Finding and Working with a Mentor

By David Hehman     Add your comments

Being a successful entrepreneur is all about learning, and finding a mentor who can teach you the ropes is a real gift. From my own experience of finding a great mentor, and later, becoming a mentor, I’ve gleaned some helpful principles.

“You can do it.” “What do you think?” “What did you learn from this?” “How did the sales call go?”

If you are around someone who asks you great questions, and listens for your answers, before giving advice, you may have found yourself the perfect mentor. From my own experience of finding a great mentor, and later, becoming a mentor, I’ve gleaned some helpful principles.

Asking Questions, Not Telling

My best mentor, a VP at Microsoft had a unique ability never to tell me what to do. It was all about asking questions, using the Socratic method as a way of teaching me. “What do you think will happen if you drop out of school?” he would ask, as I resisted returning to college, so that I could keep working with him. He didn’t tell me to go back, but as we talked, it was clear that I needed to finish my education. I made the decision, but he led me to it.

Genuinely Interested in What’s Best for You

My mentor at Microsoft could have had other agendas. After all, he worked for Microsoft, and it would have been in the company’s interest to keep me working as a smart, but low paid intern. However, my mentor genuinely wanted what was best for me, not for his career or company. Later, he seed funded for my first real venture, again wanting my success.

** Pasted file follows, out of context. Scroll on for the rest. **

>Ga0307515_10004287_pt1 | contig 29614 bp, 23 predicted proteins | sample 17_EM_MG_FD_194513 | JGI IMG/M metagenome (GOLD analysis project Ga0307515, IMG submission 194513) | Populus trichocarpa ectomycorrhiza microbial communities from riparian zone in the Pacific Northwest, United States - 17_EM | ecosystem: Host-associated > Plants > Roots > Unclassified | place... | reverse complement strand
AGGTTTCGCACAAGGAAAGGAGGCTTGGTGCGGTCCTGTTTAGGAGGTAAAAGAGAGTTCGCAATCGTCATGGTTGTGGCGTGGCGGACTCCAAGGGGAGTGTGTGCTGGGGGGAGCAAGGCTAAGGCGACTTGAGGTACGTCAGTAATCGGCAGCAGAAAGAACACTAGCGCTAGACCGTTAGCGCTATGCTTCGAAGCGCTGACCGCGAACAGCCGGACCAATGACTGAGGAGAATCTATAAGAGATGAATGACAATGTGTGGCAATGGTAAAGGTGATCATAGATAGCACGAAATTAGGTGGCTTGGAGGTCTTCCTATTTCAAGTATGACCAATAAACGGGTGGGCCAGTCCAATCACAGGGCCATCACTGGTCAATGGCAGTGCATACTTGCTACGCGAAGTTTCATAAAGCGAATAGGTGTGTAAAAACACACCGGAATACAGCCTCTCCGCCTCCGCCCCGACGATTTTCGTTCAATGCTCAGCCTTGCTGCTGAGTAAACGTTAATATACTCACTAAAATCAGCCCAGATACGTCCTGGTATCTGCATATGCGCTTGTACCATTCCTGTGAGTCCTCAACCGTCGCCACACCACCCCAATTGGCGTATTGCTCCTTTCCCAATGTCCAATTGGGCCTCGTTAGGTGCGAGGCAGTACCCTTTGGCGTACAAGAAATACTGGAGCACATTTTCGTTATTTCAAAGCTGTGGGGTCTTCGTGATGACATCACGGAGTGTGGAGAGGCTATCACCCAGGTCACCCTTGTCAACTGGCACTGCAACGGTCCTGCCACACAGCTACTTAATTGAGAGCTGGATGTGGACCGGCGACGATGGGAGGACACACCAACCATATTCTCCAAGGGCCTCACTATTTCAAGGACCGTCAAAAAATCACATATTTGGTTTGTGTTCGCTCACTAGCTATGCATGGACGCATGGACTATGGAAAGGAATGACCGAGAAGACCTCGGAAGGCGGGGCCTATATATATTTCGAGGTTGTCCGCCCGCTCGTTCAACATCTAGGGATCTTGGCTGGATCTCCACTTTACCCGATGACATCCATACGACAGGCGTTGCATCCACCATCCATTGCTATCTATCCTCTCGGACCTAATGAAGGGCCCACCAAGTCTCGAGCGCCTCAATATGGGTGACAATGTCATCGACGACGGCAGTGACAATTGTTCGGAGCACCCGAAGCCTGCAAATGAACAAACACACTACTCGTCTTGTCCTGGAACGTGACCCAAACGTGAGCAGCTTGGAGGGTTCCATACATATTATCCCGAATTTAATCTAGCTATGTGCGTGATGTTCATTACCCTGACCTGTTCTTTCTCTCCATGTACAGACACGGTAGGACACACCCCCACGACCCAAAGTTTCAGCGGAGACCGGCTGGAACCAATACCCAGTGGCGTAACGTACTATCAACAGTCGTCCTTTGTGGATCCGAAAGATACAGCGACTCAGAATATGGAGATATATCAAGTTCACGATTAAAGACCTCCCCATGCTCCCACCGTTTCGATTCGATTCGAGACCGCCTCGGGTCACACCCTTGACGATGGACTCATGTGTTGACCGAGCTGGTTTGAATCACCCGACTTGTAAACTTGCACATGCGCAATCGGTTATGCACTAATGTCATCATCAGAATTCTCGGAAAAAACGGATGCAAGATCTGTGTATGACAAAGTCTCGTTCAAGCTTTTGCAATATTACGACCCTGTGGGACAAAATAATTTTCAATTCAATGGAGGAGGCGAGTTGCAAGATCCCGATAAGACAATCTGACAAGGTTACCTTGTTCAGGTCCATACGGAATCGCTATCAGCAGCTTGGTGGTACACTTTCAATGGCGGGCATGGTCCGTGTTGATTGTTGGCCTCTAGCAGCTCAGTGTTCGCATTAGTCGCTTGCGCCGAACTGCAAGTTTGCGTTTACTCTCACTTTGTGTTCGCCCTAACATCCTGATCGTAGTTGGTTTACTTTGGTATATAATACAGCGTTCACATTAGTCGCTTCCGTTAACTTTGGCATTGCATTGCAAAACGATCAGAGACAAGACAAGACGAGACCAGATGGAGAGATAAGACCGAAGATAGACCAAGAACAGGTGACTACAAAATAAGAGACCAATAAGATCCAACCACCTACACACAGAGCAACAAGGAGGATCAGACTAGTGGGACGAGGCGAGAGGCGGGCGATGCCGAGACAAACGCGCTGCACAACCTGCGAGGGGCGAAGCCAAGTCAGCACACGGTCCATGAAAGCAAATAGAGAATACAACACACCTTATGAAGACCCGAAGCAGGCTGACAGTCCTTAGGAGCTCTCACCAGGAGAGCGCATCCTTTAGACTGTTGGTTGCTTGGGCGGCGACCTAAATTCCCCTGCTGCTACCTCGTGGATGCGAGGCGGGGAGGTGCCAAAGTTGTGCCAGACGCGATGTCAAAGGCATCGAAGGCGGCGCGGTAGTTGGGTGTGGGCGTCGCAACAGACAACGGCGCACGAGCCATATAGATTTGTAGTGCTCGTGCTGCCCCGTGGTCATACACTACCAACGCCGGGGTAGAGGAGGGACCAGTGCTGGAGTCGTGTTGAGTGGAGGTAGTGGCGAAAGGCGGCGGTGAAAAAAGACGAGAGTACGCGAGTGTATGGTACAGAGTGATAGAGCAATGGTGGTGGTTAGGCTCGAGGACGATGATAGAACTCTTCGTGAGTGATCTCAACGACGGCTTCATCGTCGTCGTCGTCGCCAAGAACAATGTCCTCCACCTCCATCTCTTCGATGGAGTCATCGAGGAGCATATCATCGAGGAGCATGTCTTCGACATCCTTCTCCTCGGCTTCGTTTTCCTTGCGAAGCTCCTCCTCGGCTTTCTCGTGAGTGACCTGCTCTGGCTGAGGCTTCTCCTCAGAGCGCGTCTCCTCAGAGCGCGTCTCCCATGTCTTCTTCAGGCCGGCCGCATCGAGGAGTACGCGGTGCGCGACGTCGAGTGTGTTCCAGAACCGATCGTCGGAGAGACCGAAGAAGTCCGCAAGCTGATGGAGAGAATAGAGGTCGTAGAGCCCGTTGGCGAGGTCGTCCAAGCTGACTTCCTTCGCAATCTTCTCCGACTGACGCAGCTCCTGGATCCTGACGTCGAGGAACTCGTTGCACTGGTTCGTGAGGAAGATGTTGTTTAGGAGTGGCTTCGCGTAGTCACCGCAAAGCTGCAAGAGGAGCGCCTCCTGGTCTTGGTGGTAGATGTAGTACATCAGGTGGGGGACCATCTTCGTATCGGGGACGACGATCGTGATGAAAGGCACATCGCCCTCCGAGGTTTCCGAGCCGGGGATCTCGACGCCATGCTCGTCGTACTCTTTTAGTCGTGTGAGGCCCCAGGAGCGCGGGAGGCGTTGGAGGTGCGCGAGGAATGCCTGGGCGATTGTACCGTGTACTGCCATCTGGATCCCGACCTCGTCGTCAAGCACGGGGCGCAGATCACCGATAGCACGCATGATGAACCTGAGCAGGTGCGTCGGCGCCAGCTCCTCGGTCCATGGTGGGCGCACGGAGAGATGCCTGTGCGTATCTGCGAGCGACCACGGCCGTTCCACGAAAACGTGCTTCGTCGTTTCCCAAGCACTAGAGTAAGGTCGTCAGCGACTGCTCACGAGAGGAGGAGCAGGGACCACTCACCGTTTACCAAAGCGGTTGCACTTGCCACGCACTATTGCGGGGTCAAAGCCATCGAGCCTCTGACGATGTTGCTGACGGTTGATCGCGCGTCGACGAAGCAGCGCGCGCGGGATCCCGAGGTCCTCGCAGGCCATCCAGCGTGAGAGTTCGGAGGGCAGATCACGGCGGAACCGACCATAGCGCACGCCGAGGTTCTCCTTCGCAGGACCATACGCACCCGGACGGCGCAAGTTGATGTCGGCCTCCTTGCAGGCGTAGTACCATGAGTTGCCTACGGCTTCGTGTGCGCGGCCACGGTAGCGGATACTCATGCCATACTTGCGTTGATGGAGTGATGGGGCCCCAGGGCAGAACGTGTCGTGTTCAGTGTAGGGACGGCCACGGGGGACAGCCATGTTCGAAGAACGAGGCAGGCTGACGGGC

Open, Honest, Feedback at Every Opportunity.

Honesty is the name of the game with mentors. You are not looking for someone to make you feel good, or to be a yes person. Feedback must be kind, as well as honest. You are using a mentor in order to learn, and nothing helps learning more than seeing where there is room for growth or change. A good mentor will use every opportunity to teach you when they see opportunity for growth. After one sales call, right in the parking lot, my mentor said, “Here are three things you did great. Here are three things to work on.” The timeliness of the feedback was essential as I knew exactly what he was referring to.

Creates Confidence to Grow

A good mentor will push you to do things you don’t think you can do. It’s not that they will push you to take risks that you can’t afford. But, for example, you may feel you don’t have experience presenting your company to an angel investing group. Or you may feel you are too new to address an entrepreneur conference. Your mentor will help you find the reasons that you can do it. Their job is to give you confidence. “You can do it.” Those words are the most important words you can ever get from someone.

How to Choose a Mentor

Start by seeking people in your industry and community who have achieved a lot. You might ask friends who they know is a leading person in your field that is approachable. Know what their track record is, and how they are regarded in the community. Be sure they have integrity.

Then see if you can go to lunch with them. Establish that you like them, trust them, and respect them.

If you are open to learning, ask them if they would be willing to mentor you. The relationship could be long lasting or it could just be for help during start-up or expansion.

How to Work with Mentor

Ideally, there is regular face to face contact with your mentor. You might invite them to accompany you on key presentations so that they can give you feedback. You would call them to ask advice when making strategic decisions.

Most of all, respect their time. They are not there to run your business, sit on your board (although they may be board members) or hold your hand. They are your teachers, available to inspire you to do it yourself. Remember, you can do it.

Resources:

SCORE has a very well respected mentoring program that draws on the skills of retired executives. Start your search in your community of associates, and if you haven’t found the right person, then investigate SCORE Mentors

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